If your libido has been lacking lately, it might be time to hit the gym.
No, not to scope out the bodybuilders, but to get yourself into better physical shape. Exercise, no matter what type you prefer, not only helps improve your overall health, but it may also improve your sexual health.
That's because your health, cholesterol level and how well your body uses insulin, are all linked to your sexual health. Additionally, your weight may affect some aspects of your sexual health as well.
Let's start with metabolic syndrome. This condition is marked by high blood pressure, abdominal obesity (typically, more than 35 inches around the waist for women, 40 inches for men), insulin resistance high blood levels of insulin, low HDL "good" cholesterol and high triglycerides. If you have at least three of these markers, you may have metabolic syndrome.10a You also may have a significantly higher risk of heart disease and diabetes. And now we know that you also have a higher risk of sexual dysfunction.
In one study, researchers enrolled 100 premenopausal women with metabolic syndrome and assessed their sexual function with a commonly used test called the Female Sexual Function Index (FSFI). Compared to women without metabolic syndrome, those with the condition had a significantly lower FSFI score. While 77 percent of women without metabolic syndrome had "good" sexual function, just 55 percent of those with the condition did. In addition, about a third of women with metabolic syndrome had an "intermediate" function and nine percent had poor function compared to 21 percent and two percent respectively.
Women with diabetes are also more likely to have sexual problems, with one study finding that nearly 78 percent of the women had low libido compared to just 20 percent of women without diabetes. Numerous reasons could be behind the difference, including lack of lubrication, possibly from insufficient blood flow to the vaginal area.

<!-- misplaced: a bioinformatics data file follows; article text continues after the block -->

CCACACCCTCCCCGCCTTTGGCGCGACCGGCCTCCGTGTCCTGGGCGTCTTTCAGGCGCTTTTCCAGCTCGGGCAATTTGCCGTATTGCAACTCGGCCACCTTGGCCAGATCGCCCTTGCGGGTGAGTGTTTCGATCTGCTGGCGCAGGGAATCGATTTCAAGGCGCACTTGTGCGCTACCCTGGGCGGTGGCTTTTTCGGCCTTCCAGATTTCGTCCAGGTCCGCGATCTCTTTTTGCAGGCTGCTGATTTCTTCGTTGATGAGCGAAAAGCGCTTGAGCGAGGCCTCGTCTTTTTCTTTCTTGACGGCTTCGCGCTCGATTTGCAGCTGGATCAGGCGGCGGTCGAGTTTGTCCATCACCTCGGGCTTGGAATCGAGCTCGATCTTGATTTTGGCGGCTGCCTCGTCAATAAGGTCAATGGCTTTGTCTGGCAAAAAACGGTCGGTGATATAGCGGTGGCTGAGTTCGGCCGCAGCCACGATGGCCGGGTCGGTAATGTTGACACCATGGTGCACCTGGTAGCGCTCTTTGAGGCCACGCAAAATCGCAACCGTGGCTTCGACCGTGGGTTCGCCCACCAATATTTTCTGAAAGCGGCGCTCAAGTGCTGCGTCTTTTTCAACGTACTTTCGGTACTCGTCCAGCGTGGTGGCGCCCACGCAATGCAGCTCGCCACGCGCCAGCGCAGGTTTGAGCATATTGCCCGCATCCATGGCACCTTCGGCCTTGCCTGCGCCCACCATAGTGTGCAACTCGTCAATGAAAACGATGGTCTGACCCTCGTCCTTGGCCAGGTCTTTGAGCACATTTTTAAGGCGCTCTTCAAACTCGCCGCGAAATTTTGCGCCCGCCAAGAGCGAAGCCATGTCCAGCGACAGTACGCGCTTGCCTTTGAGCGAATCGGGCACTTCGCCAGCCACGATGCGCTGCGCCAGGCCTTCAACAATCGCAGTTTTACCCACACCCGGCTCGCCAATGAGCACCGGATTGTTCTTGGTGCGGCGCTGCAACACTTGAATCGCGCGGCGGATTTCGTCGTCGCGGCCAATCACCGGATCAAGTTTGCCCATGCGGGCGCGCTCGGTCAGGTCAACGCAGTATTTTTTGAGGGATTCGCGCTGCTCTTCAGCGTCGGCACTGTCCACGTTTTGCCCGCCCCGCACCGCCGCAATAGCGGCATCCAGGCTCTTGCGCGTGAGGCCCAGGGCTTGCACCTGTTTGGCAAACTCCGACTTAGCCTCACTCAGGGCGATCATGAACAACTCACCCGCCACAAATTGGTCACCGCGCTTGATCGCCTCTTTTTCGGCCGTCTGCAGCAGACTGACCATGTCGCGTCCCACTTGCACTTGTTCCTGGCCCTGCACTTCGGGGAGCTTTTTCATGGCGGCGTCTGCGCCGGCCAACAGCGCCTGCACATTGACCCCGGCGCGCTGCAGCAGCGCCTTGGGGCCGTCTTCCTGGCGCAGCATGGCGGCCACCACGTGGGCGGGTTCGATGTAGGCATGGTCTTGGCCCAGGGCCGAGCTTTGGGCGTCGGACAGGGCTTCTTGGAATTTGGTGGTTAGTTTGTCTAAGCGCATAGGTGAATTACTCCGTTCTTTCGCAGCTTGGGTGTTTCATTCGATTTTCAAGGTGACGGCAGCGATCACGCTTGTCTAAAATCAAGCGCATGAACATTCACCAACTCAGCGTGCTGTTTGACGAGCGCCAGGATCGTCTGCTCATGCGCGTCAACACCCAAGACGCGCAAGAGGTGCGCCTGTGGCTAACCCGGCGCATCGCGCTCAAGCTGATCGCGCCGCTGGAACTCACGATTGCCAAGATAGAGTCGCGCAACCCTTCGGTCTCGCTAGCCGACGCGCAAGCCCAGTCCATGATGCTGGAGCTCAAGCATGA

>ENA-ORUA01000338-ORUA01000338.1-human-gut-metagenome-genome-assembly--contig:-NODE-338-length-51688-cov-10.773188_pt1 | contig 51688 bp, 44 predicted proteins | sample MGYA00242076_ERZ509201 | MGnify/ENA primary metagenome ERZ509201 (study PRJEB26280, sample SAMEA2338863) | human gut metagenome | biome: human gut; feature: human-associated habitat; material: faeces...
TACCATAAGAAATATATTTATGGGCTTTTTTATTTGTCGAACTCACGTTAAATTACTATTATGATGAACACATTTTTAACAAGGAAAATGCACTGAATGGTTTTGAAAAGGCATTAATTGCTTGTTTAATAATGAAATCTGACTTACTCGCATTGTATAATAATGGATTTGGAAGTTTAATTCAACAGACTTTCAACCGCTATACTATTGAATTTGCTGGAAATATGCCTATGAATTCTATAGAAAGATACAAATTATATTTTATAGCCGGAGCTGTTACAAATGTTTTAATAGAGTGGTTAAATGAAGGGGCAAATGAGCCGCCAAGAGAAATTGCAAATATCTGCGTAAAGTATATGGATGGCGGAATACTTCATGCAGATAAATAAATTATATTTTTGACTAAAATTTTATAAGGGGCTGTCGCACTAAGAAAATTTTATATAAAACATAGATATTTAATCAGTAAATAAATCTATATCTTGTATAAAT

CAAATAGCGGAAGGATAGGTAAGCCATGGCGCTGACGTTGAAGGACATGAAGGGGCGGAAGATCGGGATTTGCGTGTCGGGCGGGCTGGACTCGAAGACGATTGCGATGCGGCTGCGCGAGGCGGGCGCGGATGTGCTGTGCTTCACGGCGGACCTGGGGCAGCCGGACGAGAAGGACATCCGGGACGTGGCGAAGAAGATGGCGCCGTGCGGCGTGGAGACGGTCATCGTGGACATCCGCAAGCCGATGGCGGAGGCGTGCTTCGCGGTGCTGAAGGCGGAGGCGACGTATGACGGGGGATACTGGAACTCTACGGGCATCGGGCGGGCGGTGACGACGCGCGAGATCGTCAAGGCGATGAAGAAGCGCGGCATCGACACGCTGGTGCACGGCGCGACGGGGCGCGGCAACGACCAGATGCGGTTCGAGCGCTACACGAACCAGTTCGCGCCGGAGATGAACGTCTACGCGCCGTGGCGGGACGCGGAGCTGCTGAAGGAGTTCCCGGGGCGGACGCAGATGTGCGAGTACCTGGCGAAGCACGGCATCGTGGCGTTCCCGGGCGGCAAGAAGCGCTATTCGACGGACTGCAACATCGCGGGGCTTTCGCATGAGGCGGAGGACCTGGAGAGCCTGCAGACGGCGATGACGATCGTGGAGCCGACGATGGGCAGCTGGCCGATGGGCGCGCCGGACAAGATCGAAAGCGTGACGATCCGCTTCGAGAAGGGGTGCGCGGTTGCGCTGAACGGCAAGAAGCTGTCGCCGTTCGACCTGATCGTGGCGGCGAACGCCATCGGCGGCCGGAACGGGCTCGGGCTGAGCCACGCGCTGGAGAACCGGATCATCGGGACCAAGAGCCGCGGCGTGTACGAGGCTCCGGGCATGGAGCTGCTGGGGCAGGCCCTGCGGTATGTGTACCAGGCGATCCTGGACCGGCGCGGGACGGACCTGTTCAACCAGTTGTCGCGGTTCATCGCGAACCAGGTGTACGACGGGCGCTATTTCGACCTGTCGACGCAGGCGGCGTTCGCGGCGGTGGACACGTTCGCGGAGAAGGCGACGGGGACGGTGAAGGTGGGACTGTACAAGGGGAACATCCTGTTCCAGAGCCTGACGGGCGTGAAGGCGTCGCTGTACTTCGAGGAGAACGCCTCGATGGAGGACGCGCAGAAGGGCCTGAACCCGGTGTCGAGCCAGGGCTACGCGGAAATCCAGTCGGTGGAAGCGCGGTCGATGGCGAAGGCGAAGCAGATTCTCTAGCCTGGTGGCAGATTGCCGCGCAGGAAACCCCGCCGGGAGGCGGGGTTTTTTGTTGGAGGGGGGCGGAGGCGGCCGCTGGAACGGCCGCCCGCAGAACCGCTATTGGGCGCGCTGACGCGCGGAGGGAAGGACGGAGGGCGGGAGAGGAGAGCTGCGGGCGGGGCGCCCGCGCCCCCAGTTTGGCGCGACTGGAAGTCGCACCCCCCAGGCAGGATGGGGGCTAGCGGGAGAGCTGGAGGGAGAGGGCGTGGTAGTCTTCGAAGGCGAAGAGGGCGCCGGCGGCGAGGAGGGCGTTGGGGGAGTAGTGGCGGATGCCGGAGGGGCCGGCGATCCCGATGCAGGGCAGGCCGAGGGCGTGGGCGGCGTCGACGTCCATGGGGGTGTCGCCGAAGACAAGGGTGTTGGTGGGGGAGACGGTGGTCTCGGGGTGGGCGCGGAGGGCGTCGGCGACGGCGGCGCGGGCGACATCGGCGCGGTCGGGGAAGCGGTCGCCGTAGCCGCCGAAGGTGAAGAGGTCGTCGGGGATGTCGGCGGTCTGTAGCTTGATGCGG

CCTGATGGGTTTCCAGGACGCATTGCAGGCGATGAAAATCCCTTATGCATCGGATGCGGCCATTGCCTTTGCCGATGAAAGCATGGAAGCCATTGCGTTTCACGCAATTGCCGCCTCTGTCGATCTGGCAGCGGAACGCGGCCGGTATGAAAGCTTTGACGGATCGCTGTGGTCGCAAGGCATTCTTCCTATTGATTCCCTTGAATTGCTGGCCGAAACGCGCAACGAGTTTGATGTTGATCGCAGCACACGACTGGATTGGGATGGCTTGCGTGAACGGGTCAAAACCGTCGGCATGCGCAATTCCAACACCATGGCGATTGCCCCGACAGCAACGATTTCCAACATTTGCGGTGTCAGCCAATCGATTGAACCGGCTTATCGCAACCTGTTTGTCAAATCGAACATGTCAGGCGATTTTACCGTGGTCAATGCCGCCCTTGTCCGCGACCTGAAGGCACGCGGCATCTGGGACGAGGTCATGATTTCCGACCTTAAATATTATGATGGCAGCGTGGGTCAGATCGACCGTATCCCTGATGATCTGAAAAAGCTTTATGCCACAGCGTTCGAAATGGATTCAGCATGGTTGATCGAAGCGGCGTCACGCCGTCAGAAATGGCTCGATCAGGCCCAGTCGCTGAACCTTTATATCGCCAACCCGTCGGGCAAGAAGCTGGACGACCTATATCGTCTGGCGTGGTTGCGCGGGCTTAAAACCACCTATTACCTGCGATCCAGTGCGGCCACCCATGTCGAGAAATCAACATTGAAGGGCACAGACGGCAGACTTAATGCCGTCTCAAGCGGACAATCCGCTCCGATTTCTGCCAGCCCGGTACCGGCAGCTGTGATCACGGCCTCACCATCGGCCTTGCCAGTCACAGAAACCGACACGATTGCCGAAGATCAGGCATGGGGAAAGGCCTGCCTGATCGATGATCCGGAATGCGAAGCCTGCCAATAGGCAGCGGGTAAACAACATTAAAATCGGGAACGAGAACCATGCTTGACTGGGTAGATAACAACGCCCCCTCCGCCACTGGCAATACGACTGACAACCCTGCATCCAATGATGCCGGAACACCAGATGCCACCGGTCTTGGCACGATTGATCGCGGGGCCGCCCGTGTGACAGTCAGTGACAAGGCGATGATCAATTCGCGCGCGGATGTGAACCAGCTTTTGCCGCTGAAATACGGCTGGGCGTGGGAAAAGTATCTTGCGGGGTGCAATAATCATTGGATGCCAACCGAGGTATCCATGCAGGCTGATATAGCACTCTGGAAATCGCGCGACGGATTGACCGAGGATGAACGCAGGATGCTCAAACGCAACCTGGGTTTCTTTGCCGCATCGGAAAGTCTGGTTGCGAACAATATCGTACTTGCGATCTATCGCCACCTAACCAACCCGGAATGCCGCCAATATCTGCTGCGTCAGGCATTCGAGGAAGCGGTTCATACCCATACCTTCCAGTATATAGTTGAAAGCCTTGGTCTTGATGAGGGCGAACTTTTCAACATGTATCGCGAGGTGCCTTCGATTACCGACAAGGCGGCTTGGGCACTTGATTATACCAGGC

Then there's obesity, which also increases the risk of hypertension, diabetes and metabolic syndrome, as well as cardiovascular disease and numerous other medical conditions. One study found that sexual satisfaction was strongly linked with body mass index (BMI). Women already diagnosed with female sexual dysfunction who were overweight or obese had significantly lower FSFI scores in the areas of arousal, lubrication, orgasm and sexual satisfaction.
So, what are the best ways to reduce your risk of obesity, and therefore diabetes and metabolic syndrome-not to mention numerous other conditions? Exercise and diet!
In one study, 33 women with metabolic syndrome and sexual problems followed a Mediterranean-style diet high in fruits, vegetables, nuts, whole grains and olive oil, with more fish than red meat. After two years, the women's blood glucose, insulin and triglyceride levels improved, as did their blood pressure. Most relevant to our focus: their FSFI scores also improved!
Although there haven't been any controlled studies evaluating the effects of exercise on sexual function as yet, we know it is one of the ways to improve the components of metabolic syndrome as well as help with weight loss and restoration of overall well-being.
Also, there's other benefits to exercise. For example, by getting your body in shape, you may feel better about yourself. And studies show that self-esteem and body image can be closely tied to a woman's sexual desire.
So get out there and walk! Take a pilates or yoga class, or hop on your bike! Take up tennis or swimming or Zumba, an aerobic workout based on Latin dance rhythms. Just get out there and move! The benefits to your heart and love life may surprise you!